It’s time for book lovers to face the music.
They’re dead. Or, more accurately, mostly dead (thanks William Goldman).
That is, glued pages and cardboard will persist for a while yet, but they will eventually fade from widespread public use.
They will, within the next few years, become an artifact, like a vinyl LP – beloved and lauded for the quality of its sound, but ultimately less convenient or useful than a CD.
Which is stone dead, by the way – killed by the digital download.
As evidence, look no farther than Pitman, a town of 9,365 people in New Jersey.
It’s home to one of two remaining Sony CD factories.
Built in 1960, it was owned by Columbia Records and pressed vinyl records. But in 1988, it was acquired by Sony and started burning CDs.
Today, its 300 employees whip out about 18 million CDs and 15 million DVDs a month.
On March 31, it will close.
Nobody’s going to cry about the disappearance of the CD. Or the DVD, which is also dead.
They are all being supplanted by the digital download – streamed content.
Because it uses fewer natural resources and costs less to manage and distribute.
That is, it makes sense to consumers and producers because it is very convenient.
Readers often think of books differently.
They have been around for hundreds of years, and people like the heft and feel of the paper. And some admire a good binding. They have all become part of the package.
But the meat is the words – the story woven by the writer. And that is now easily distributed through digital channels.
Because of that, the book, as we know it, is finished.
Devices like the Kindle and Kobo are now relatively cheap. And will grow more so – they will soon fall to the $50 range – just a little more than the cost of a single hardcover a few years ago.
Yet they can contain more than 1,000 volumes. And it’s all searchable and wired to the ‘net, so finding that great idea or passage to share with your buddies on Facebook is as simple as two or three clicks.
There will be no more boxes of dusty, ragged books to store or maintain on bookshelves.
And an entire vacation’s reading can be carried in a single purse.
Put it in a Ziploc, and you’re reading by candlelight in the tub.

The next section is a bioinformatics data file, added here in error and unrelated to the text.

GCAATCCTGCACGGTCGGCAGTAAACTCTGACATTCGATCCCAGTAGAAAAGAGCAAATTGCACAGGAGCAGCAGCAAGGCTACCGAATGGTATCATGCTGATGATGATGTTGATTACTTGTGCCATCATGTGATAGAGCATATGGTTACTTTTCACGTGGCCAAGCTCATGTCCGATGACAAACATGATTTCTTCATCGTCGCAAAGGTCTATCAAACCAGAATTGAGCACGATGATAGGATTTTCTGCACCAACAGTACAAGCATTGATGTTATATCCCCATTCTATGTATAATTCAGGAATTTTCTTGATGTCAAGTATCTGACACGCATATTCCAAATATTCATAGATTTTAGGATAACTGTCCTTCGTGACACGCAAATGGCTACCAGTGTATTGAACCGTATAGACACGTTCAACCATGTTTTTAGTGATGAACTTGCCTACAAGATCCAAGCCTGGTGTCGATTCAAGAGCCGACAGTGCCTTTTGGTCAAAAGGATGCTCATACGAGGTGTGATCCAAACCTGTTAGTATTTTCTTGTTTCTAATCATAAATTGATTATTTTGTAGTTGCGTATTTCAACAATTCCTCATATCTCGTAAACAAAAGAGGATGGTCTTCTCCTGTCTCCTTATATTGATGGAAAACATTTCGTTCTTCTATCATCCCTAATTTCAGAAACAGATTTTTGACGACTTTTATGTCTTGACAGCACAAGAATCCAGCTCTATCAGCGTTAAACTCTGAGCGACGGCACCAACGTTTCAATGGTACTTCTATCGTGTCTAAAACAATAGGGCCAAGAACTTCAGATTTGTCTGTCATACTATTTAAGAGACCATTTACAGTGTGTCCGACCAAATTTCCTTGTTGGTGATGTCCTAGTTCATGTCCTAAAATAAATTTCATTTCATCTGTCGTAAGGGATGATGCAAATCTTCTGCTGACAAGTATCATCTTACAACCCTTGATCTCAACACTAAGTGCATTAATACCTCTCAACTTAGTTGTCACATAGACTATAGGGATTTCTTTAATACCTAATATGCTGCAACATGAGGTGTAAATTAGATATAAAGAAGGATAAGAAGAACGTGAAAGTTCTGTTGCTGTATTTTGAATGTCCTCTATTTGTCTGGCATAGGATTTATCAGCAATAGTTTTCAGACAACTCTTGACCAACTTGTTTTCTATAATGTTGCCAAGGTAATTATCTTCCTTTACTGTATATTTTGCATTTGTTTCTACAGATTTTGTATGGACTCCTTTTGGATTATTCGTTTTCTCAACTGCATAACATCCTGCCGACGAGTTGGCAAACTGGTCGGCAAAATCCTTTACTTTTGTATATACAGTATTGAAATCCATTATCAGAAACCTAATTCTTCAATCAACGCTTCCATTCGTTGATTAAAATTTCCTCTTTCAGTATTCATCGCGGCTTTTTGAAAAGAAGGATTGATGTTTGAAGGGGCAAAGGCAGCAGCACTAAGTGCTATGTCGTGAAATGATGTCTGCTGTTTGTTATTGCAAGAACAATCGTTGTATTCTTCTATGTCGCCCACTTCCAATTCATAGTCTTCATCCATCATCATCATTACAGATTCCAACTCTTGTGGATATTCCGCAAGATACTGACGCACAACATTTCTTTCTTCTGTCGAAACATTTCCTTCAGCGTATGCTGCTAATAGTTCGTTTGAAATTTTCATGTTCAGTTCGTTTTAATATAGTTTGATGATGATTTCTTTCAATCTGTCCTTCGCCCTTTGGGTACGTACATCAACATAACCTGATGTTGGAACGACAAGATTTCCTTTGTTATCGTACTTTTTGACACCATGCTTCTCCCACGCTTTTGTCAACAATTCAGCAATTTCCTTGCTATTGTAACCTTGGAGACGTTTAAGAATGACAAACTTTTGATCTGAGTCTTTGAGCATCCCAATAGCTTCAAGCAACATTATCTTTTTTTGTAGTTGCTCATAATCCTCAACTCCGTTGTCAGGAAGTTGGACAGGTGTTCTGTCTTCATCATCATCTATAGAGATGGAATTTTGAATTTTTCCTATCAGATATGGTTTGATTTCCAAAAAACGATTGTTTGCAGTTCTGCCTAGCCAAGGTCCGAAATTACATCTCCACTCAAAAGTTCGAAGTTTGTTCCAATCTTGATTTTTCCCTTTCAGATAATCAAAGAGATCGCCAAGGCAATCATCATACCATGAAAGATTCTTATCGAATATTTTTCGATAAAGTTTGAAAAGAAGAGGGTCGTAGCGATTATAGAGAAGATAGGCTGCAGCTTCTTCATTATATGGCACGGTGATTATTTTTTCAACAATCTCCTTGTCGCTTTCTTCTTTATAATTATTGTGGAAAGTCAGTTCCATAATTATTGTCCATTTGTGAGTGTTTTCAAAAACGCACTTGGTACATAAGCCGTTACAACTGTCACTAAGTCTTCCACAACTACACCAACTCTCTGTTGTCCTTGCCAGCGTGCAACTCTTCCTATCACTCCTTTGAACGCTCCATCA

Eyes weak? The print can be made an inch high.
Finish a book at 10 p.m. and want the sequel? You can download it in 15 seconds. Literally 15 seconds.
And no book has to go out of print. In the future, all books (even the worst potboilers) can be available. Forever.
This sounds like a sales pitch. It’s not supposed to, just a few points to underscore a couple of benefits of the digital book.
In fact, buying a Kindle or Kobo reader isn’t recommended right now.
While the technology is great, the publisher’s insistence on digital locks makes it goofy.
A book bought on Amazon’s device can’t be read on the Kobo and vice versa.
And in Canada, some publishers only offer books through Indigo’s Kobo. While others are tied to Amazon’s Kindle.
You want to read Sebastien Junger’s War? Well, you have to own the Kobo.
Want to read something else? You have to have the Kindle.
Rights-crazed publishers are trying to force consumers to have several devices to read, and hampering sales in the process.
That won’t last (heck, if they get cheap enough, people won’t mind having a couple of readers lying around – which will make sharing easier), but it will slow the growth of digital book delivery.
Which is why the best readers – Kobo and Kindle – will probably fall to a device like the iPad, which can display digital content from all publishers.
This doesn’t suggest the failure of digital book delivery. Quite the opposite.
People love books, and they have been the most popular delivery system for the written word for hundreds of years.
But no longer.
The electronic book has arrived.
Those who love a good book should gird themselves.